Get Your First Application on Kubernetes

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Get Your First Application on Kubernetes

A quick and easy tutorial for getting a Node.js application on Kubernetes.

· Cloud Zone ·
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This article talks about the technical details on deploying your first application on Kubernetes.

What Is This Application?

This is a very simple Node.js application. This application exposes a GET endpoint "/", and when invoked will return "Hello World" message!

Though this example is simple, this will help in understanding all the basic stuff that is needed to run a Dockerized application on Kubernetes.


The following are the pre-requisites to run this application. Refer to their official site to install these, if you do not have them already.

  1. Node: https://nodejs.org/en/
  2. Docker: https://docs.docker.com/install/
  3. Dockerhub account.
  4. Kubernetes: https://kubernetes.io/docs/setup/pick-right-solution/#local-machine-solutions: Use the packages like "minikube" or "microk8s for Ubuntu" for easier setup.

Steps to Follow

cd nodejs-docker-hw docker build -t abhishekjv/nodejs-hw .

The docker build command will refer to the Dockerfile in present working directory, and create the Docker image. This Docker image is the portable executable application that can run on a machine that has Docker and even on the production environments like Kubernetes, Amazon ECS, OpenShift etc.

The -t option for the docker build command is used to give a name to the Docker image. If this option is not specified, a random name will be provided which might not be friendly! When tagging the image with the name, it is recommended to use the format "<REPOSITORY-ID>/<IMAGE-NAME>."

  • REPOSITORY ID is the Docker hub ID or the private registry ID you may be using.
  • IMAGE-NAME is the simple name of the image.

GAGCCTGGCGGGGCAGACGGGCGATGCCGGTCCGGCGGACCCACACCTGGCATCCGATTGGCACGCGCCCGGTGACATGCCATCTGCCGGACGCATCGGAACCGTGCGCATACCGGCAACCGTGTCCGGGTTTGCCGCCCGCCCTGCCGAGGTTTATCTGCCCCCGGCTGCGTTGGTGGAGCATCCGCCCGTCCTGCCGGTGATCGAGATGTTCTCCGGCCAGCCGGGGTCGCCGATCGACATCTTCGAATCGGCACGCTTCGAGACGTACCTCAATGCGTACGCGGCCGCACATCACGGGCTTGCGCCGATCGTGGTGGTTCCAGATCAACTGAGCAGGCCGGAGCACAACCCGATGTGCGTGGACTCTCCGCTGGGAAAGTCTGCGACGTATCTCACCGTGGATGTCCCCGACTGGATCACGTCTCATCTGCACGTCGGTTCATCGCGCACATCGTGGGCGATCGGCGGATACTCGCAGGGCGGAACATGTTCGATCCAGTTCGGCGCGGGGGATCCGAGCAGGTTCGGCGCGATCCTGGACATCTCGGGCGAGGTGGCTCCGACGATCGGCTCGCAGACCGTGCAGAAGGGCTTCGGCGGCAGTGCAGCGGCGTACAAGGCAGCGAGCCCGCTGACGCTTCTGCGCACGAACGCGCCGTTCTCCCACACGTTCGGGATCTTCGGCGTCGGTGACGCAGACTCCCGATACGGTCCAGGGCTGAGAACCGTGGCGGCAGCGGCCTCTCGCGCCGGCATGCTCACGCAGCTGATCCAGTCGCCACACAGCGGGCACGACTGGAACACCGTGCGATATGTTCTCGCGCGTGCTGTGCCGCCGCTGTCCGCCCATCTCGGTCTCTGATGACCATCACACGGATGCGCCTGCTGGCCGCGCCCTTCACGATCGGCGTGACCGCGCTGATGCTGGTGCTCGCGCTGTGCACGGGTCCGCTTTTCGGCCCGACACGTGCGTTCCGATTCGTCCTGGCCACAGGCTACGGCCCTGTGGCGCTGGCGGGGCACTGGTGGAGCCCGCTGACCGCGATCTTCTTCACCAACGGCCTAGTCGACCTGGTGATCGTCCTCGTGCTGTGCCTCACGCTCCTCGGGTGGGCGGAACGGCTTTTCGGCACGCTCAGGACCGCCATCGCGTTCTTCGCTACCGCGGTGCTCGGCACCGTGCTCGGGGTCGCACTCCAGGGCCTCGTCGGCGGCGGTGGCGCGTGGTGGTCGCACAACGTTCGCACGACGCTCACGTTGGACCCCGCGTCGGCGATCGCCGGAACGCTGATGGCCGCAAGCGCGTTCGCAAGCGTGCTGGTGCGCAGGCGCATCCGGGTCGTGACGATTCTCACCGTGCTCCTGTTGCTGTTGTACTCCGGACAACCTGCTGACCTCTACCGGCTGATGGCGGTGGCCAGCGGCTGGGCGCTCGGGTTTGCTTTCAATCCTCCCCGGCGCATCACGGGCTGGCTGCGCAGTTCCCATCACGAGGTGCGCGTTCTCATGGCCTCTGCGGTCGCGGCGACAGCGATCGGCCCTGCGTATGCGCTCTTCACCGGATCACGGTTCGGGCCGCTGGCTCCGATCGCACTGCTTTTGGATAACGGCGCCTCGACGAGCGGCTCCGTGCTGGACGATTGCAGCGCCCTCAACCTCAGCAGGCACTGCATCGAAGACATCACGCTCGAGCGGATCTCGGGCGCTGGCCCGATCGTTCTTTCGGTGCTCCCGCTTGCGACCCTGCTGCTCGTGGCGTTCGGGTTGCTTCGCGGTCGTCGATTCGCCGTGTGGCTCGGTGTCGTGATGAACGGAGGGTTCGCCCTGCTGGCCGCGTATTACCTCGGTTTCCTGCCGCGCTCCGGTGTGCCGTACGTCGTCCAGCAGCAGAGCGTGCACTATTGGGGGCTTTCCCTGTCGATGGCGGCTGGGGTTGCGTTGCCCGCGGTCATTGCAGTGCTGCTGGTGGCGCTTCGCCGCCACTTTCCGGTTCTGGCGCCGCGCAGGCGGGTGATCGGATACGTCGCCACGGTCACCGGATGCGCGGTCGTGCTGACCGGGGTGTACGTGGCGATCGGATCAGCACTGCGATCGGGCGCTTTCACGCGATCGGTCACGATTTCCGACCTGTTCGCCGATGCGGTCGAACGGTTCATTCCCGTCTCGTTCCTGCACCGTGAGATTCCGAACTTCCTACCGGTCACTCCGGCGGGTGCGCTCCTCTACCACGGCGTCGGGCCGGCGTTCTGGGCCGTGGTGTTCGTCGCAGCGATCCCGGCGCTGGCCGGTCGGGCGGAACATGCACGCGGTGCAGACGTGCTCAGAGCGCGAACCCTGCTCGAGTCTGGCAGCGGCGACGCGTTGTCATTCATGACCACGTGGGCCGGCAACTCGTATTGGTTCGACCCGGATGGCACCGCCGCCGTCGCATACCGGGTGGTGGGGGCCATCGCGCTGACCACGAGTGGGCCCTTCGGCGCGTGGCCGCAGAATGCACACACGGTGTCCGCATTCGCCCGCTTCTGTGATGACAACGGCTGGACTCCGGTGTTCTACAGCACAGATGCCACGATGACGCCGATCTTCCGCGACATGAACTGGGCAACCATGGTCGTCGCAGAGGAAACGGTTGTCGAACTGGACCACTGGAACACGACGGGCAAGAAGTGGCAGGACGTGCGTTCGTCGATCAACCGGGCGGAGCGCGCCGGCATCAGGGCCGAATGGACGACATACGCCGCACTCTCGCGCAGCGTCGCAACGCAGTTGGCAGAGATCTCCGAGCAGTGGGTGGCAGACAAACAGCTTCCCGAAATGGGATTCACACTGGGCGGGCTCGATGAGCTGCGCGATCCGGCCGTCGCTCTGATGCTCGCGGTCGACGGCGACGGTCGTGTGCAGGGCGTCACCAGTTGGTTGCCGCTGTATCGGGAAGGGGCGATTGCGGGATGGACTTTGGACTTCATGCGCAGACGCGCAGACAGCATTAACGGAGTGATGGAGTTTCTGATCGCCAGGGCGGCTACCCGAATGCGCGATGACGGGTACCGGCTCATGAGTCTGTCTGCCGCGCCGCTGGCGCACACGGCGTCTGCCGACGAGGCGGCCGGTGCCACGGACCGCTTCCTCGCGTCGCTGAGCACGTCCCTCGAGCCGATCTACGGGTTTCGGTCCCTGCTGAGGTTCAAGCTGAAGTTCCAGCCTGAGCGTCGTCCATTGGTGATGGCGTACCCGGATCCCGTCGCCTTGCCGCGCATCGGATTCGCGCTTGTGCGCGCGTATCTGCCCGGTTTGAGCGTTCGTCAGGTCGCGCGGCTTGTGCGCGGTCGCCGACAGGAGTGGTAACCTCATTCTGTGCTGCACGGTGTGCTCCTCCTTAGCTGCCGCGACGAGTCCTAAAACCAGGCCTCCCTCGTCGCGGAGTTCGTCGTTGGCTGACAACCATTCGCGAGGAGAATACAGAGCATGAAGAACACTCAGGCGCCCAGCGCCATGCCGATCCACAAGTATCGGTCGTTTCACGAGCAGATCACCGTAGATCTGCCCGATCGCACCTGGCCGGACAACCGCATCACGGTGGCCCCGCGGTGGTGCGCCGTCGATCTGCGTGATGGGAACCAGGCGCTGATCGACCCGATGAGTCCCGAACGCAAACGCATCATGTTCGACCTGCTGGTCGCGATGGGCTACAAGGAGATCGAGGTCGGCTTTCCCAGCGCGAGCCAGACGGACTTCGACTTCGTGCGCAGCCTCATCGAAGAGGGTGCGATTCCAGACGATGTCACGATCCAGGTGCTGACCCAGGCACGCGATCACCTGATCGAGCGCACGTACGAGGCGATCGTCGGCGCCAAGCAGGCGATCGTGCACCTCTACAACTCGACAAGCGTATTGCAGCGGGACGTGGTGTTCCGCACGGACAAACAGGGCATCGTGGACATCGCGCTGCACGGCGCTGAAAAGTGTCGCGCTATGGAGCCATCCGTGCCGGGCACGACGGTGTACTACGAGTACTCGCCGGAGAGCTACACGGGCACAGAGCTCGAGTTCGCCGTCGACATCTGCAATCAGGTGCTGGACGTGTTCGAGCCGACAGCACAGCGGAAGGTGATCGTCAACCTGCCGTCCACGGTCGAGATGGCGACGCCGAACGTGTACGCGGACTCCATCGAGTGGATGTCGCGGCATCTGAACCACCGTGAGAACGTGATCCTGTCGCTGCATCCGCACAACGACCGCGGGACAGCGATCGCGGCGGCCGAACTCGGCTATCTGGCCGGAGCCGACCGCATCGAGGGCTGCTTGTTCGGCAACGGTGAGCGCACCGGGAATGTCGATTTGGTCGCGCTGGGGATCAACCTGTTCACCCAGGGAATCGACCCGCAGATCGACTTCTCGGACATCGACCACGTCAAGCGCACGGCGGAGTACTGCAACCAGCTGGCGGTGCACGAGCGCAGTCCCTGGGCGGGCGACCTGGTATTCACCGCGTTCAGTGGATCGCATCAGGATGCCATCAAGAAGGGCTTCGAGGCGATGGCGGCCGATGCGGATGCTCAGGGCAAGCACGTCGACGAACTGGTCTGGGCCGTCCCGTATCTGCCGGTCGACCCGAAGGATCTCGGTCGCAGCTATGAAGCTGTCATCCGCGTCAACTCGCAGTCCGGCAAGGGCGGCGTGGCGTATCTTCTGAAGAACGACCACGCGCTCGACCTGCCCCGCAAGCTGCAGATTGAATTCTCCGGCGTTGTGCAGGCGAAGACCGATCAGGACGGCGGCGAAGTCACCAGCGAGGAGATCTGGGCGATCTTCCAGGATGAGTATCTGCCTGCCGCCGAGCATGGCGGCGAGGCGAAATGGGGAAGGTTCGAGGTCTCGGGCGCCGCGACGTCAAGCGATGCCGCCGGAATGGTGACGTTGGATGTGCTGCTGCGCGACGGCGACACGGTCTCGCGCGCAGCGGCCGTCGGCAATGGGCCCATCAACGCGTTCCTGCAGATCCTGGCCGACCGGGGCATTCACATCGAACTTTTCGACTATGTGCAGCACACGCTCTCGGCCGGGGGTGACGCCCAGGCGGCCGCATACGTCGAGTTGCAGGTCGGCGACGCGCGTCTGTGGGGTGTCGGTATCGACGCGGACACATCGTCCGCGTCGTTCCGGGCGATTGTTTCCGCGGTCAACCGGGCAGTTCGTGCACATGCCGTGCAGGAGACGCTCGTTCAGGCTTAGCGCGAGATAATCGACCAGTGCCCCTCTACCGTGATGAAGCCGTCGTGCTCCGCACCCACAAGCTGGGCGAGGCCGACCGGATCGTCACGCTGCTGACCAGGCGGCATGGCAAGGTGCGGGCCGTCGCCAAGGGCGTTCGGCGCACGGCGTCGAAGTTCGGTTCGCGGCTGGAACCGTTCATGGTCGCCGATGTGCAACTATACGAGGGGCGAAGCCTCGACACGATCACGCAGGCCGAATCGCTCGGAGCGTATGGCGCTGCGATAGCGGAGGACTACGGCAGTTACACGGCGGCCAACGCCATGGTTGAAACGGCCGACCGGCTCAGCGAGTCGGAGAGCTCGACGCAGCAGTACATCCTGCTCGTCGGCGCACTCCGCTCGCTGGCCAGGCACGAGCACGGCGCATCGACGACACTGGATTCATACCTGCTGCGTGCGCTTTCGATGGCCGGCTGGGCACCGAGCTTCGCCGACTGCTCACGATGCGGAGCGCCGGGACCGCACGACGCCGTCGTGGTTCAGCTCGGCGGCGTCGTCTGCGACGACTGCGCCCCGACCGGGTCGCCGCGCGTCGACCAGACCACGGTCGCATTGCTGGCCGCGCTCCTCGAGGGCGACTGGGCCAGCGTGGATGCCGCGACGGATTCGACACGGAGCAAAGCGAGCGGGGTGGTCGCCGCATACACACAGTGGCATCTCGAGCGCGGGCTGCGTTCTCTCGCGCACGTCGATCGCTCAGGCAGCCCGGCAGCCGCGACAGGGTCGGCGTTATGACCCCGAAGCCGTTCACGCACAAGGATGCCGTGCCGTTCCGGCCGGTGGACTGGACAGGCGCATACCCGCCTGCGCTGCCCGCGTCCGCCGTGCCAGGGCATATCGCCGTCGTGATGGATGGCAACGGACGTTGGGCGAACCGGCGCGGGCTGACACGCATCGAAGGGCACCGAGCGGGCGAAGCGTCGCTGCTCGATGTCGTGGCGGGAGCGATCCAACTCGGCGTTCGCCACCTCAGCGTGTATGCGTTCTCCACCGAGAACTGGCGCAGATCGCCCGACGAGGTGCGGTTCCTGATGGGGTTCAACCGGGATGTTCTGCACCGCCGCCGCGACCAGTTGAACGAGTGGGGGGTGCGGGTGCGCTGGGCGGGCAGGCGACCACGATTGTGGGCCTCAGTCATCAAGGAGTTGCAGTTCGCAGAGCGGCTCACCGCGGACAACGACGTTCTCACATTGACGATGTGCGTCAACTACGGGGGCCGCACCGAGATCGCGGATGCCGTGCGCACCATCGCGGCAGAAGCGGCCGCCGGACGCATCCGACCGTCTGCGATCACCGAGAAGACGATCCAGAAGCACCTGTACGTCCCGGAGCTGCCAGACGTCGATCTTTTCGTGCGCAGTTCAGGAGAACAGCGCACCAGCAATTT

Here, the image is tagged as "abhishekjv/nodejs-hw."

2.1: Quick look at Dockerfile

FROM node:4.6
ADD . /app
RUN npm install
CMD npm start

FROM node:4.6: Says what is the source image needed to run this application.

WORKDIR /app: Describes what should be the working directory of the application inside the image.

ADD . /app : Tells to put the contents of the current directory into the working directory. Current directory is the location where Dockerfile is located.

RUN  npm install  : Tells Docker to run this command once files are copied. This will install the npm dependencies.

EXPOSE 3000: Tells Docker to expose port 3000 from the container. (This port is also defined in index.js)

CMD  npm start : Finally, Docker will execute the command defined here to start the application.

Verify if the image is built by executing Docker images command:

docker images

$ docker images

Execute the below command to run the Docker image locally.

docker run -p 3000:3000 929654e7274a

The host system port 3000 is being mapped to the container port 3000.

Go to http://localhost:3000 to verify the working app

docker push abhishekjv/nodejs-hw
kubectl create -f pod-nodejs-docker-hw.yml

This will create a pod in K8s setup. Verify the status by executing the command kubectl get pod

6. To Access the Application Deployed On K8s:

Once the application is deployed to K8s cluster, the port of K8s has to be exposed to host machine to access the application. This can be done in 2 ways in local environment: (When running in AWS or other production setup, it is recommended to configure and use load balancers)

kubectl port-forward nodejs-docker-hw 8081:3000
Forwarding from 3000
Forwarding from [::1]:8081 300

The port 3000 of the container is exposed on port 8081 on the host system.

Go to http://localhost:8081 to access the application.

kubectl expose pod nodejs-docker-hw --type=NodePort --name nodejs-hw-service

To get the port number:

kubectl describe service nodejs-hw-service

Look for the port number defined for NodePort:

NodePort: <unset> 30469/TCP

Use the above port from local system to access the application: http://localhost:30469

Finally, here is the link to Git repo.

cloud, cloud computing, kubernetes, node js, tutorial

Published at DZone with permission of Abhishek Jawali . See the original article here.

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